[Samba] Proper sysvol replication solution...

Rowland Penny rowlandpenny at googlemail.com
Fri Aug 22 08:29:55 MDT 2014

On 22/08/14 14:30, Ryan Ashley wrote:
> I know it is, on purpose. Copying the ACLs from one DC to another is 
> bad because for some reason each DC may have a different ID for the 
> built-in accounts. In fact I believe it was Rowland who was saying 
> something about copying the "idmap.tdb" file over if you sync the 
> ACLs. My method only copies over the files and directories so no ACLs 
> get screwy. Maybe Rowland can reiterate what he said on the other thread.

The problem with 'idmap.tdb' is, there is no way to ensure that they 
match, other than to copy the one on the first DC to any other DC's.

I will give you an example:

the stanza for 'Authenticated Users' , SID: S-1-5-11, on the first DC is:

dn: CN=S-1-5-11
cn: S-1-5-11
objectClass: sidMap
objectSid: S-1-5-11
xidNumber: 3000003
distinguishedName: CN=S-1-5-11

But on the second DC:

dn: CN=S-1-5-11
cn: S-1-5-11
objectClass: sidMap
objectSid: S-1-5-11
xidNumber: 3000013
distinguishedName: CN=S-1-5-11

Notice that everything matches except the xidNumber.

So to get everything to match, you need to copy one idmap.ldb to the 
other machine and then keep them in sync somehow.

I must also point out that (as far as I am aware) it was Steve that 
first noticed this problem.

Of course, if the devs could come up with a way (that was satisfactory 
to everybody) to give the windows well know RID's a fixed ID number, 
idmap.ldb would not be required, there was some talk about this, but it 
did not get anywhere.

> I actually did use rsync for a while and then realized I was messing 
> up after several machines stopped being able to access the sysvol 
> share on the second DC. When I ran "samba-tool ntacl sysvolcheck" it 
> would crash. I ran a reset and all was good, until the next rsync. I 
> finally figured it out and removed rsync and the rsync cron job.
> So tell me, why are you using rsync and unison? I am also trying to 
> figure out how your script figures out which way to use rsync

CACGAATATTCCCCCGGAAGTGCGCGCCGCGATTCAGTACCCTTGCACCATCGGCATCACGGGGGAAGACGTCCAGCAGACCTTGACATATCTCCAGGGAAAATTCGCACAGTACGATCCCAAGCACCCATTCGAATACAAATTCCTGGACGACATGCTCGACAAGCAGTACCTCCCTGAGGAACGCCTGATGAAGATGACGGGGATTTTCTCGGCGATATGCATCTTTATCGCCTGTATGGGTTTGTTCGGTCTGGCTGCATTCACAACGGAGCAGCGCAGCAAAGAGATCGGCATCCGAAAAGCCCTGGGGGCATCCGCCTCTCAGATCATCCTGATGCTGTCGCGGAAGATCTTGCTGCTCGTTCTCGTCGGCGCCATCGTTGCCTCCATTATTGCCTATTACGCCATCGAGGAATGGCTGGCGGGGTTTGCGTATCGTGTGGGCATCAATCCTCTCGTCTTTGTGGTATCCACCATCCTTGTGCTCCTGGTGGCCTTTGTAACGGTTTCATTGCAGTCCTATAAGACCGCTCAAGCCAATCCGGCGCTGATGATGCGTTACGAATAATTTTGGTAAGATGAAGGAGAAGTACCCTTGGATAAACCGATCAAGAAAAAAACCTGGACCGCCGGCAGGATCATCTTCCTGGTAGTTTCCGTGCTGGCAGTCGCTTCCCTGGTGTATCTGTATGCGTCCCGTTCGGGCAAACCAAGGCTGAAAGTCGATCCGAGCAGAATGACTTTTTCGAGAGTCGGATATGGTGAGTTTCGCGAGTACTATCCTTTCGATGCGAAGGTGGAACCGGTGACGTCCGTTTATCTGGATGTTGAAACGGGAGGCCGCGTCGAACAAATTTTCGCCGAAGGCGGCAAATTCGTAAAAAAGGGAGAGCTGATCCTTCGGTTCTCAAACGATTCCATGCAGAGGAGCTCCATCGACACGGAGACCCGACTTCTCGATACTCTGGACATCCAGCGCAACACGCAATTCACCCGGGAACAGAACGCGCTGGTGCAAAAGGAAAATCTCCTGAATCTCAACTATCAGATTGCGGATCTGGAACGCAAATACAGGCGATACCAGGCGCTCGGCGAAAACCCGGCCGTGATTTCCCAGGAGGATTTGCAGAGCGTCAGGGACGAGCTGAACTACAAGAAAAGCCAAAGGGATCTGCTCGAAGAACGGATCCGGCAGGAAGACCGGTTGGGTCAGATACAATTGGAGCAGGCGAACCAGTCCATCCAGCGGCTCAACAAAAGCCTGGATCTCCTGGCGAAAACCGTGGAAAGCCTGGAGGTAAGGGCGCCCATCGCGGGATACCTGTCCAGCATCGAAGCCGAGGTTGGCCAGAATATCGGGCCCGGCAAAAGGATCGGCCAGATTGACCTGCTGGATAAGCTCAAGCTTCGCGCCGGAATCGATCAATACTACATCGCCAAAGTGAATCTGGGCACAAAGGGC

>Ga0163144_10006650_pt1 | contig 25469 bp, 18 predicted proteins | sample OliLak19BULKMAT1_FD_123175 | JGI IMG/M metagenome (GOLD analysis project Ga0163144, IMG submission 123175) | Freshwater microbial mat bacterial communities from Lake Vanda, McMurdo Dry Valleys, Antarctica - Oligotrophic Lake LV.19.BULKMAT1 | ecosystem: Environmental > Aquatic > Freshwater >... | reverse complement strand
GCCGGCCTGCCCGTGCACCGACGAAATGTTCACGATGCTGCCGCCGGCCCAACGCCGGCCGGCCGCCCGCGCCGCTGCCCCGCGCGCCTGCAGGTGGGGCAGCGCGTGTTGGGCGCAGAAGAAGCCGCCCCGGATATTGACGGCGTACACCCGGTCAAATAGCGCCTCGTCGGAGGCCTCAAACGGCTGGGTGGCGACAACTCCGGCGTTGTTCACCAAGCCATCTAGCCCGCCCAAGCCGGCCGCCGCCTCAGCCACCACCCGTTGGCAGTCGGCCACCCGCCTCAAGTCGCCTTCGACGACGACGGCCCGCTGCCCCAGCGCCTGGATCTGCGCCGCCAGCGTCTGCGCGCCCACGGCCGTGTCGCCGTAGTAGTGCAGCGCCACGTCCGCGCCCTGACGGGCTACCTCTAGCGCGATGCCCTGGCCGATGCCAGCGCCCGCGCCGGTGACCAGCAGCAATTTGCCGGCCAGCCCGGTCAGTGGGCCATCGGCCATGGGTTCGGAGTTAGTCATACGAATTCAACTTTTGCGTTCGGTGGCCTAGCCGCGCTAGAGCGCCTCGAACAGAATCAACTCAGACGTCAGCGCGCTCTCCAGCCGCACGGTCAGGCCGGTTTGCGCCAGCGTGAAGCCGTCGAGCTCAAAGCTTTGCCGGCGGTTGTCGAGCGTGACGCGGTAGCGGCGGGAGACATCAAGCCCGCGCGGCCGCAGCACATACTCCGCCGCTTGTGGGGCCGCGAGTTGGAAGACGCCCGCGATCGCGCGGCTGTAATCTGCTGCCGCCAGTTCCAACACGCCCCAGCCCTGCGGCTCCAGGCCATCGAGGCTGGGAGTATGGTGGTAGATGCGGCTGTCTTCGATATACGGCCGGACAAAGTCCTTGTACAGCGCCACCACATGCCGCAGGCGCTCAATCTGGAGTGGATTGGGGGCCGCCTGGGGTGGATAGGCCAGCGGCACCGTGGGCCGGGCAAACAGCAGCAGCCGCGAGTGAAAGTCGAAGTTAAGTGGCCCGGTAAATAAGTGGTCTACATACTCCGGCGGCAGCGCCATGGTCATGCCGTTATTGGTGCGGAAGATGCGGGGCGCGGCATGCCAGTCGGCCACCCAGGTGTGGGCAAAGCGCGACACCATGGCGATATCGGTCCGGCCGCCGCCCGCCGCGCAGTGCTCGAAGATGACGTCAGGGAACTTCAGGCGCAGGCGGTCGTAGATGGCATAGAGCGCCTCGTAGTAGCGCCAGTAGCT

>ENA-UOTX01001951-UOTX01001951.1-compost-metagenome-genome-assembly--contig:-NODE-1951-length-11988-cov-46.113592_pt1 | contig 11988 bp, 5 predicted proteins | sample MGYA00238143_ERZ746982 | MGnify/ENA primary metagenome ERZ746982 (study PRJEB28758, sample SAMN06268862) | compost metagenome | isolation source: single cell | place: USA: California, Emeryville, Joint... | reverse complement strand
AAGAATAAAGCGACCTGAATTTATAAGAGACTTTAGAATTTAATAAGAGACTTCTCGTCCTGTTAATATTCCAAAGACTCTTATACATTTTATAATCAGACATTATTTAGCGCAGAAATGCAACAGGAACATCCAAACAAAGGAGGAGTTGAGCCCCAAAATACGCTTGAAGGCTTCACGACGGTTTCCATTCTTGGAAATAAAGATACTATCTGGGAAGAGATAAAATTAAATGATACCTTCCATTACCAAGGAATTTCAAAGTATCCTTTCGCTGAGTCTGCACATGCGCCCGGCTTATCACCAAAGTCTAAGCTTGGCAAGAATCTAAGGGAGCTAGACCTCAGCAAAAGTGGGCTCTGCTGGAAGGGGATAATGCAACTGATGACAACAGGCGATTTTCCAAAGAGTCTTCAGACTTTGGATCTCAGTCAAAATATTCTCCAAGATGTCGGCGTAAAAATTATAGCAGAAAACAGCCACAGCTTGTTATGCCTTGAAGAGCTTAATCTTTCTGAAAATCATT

> (DC1->DC2 or DC2->DC1) based on what changes are on each DC. In other 
> words, would your script work if a directory and file was created on 
> DC1 AND a directory was removed on DC2? Would the new stuff get copied 
> to DC2 and would the directory be removed on DC1? Forgive me, but I am 
> not a bash scripting god. I know the basics and can get my work done, 
> but I am not understanding how your script does two-way stuff via the 
> rsync portion.
> On 08/22/2014 02:21 AM, L.P.H. van Belle wrote:
>> ah you didnt see my script...
>> https://secure.bazuin.nl/scripts/3-setup-sysvol-bidirectional.sh
>> You way is missing the ACL.. you need rsync with unison.
>> its all in my script.
>> Greetz,
>> Louis
>>> -----Oorspronkelijk bericht-----
>>> Van: ryana at reachtechfp.com
>>> [mailto:samba-bounces at lists.samba.org] Namens Ryan Ashley
>>> Verzonden: vrijdag 22 augustus 2014 0:14
>>> Aan: samba at lists.samba.org
>>> Onderwerp: [Samba] Proper sysvol replication solution...
>>> I see the Samba guide suggests using rsync to keep sysvols in
>>> sync, but
>>> this poses a problem with ID's and it is only one-way. I have been
>>> hesitant to suggest anything because of the flak I have been getting,
>>> but I do believe I have a much better solution that transfers
>>> files via
>>> SSH, is bi-directional (no more only editing group policy on one
>>> server), and does NOT set UID/GID information. In other words, it is
>>> PERFECT for sysvol replication, and has been working on several of my
>>> domains for around a year and a half without a hitch. The
>>> solution I am
>>> proposing is to use unison, which also works on Windows and (I
>>> think) Mac.